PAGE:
What a highlight of the year it was for me to read at the Westport Arts Festival last Saturday with fellow writer, Orflaith Foyle, and Man Booker prizewinner, John Banville. It has been a while since I have read with Orflaith so it was a real treat to hear her poetry again, and listen to her stories of where she has lived throughout her life so beautifully told in the poem: And Where Else?
Sometimes we were mistaken for Canadians
And because we replied Australian
We seemed to make sense.
School friends demanded why we weren't black
Since we came from Africa too.
And where else?
Some years ago I heard John Banville say that he regards the sentence as the greatest invention of human kind. It is not the characters who have the power. It is the language that has the power. Listening to him read from his stunning new novel The Blue Guitar certainly proves that he is the master of the perfect sentence. The final scene from which he read was powerful in its tenderness and beauty.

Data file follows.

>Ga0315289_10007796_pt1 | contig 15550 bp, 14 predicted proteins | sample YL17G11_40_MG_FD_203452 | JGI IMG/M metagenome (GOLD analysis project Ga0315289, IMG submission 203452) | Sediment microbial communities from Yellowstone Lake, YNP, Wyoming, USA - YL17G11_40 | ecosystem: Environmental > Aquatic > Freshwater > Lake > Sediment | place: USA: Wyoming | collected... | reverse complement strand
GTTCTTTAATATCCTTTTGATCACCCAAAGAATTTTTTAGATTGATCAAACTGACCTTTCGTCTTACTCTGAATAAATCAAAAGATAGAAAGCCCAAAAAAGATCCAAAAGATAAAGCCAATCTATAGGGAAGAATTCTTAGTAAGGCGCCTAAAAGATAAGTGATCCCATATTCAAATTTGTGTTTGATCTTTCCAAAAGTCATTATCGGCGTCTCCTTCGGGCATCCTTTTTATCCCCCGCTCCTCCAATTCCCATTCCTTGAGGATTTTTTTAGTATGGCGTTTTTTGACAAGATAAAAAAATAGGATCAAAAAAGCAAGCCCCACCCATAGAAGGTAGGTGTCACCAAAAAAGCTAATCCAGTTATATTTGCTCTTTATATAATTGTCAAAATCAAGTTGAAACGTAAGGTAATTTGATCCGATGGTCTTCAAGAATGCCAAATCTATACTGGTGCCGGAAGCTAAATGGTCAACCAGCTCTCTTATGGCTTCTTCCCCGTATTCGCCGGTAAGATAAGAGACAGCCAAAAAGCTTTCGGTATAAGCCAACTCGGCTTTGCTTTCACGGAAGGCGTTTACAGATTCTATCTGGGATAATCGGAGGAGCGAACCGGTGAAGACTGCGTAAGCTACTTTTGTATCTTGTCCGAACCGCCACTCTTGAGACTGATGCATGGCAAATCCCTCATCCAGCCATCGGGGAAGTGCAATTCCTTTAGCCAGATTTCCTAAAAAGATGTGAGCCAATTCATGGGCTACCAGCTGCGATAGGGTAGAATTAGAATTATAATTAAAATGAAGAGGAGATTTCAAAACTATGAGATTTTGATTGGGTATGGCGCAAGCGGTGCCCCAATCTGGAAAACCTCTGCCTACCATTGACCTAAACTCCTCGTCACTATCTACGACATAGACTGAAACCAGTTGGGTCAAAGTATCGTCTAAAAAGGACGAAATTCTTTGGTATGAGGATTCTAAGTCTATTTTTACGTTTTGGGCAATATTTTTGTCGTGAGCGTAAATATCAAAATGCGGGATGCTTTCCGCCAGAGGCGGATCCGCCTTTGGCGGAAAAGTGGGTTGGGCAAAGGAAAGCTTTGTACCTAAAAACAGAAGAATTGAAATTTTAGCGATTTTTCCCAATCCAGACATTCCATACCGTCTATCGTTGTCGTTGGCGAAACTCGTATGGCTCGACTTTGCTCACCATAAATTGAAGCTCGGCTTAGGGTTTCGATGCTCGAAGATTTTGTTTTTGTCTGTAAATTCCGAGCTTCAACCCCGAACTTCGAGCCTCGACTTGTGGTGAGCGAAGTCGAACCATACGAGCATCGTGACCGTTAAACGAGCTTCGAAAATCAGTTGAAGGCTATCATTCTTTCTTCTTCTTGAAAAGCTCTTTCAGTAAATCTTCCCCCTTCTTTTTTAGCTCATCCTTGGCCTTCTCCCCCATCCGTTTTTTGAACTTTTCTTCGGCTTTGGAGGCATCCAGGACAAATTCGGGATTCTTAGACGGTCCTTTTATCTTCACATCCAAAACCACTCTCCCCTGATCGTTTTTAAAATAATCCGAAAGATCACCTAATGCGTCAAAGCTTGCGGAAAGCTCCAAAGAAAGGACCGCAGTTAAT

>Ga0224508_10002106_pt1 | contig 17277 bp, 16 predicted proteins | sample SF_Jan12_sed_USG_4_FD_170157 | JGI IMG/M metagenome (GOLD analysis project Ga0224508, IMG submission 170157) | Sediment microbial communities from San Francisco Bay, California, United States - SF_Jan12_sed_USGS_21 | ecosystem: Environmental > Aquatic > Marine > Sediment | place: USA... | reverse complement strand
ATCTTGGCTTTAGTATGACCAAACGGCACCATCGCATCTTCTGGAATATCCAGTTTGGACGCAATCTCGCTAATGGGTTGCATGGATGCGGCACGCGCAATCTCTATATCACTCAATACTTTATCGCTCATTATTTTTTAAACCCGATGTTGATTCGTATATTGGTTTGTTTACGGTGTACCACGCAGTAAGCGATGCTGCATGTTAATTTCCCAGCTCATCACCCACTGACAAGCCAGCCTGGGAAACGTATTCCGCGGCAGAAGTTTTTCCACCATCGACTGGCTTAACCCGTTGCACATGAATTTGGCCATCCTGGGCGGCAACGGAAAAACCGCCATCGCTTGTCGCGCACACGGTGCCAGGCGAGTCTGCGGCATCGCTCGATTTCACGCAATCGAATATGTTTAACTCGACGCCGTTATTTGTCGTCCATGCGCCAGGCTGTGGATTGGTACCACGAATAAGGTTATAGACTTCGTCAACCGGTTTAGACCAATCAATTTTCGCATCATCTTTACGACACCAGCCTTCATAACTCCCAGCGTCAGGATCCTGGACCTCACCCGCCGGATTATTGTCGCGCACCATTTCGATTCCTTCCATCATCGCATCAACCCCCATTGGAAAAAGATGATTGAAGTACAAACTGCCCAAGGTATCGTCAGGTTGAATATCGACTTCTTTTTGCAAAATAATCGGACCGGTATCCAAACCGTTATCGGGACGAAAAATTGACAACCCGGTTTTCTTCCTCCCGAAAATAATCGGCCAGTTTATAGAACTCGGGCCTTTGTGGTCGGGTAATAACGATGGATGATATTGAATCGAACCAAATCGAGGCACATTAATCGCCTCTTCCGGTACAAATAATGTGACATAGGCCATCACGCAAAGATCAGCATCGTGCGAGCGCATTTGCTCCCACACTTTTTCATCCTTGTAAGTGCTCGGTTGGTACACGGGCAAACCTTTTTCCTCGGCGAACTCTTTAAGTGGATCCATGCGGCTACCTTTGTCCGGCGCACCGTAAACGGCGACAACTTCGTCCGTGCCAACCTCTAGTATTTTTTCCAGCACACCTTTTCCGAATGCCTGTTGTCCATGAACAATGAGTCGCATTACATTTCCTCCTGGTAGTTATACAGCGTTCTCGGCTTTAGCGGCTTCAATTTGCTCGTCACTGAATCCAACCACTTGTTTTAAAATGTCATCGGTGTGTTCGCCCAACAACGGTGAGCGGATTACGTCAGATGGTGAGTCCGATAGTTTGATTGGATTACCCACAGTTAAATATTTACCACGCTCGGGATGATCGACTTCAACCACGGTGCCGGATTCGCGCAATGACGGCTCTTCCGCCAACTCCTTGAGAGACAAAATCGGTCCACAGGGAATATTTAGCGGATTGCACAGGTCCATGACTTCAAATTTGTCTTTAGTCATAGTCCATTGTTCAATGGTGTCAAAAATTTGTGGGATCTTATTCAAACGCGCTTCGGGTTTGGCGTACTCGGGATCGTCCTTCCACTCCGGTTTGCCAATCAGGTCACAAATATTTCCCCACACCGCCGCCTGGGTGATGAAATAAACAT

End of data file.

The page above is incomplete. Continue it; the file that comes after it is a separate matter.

And what a lovely dinner we all had together afterwards with John and his wife, Janet, Orflaith, Ger Reidy, Westport poet,short story writer and committee member, Alan Hayes of Arlen House and Colette Nic Aodha.
Thanks to all of the committee for inviting me, and for looking after us so well. A special thanks to Bláth of the High Street B&B where we had the most delicious and interesting breakfast while listening to Maeve Edwards reading her pitch-perfect piece about being a Skype Granny, on Sunday Miscellany.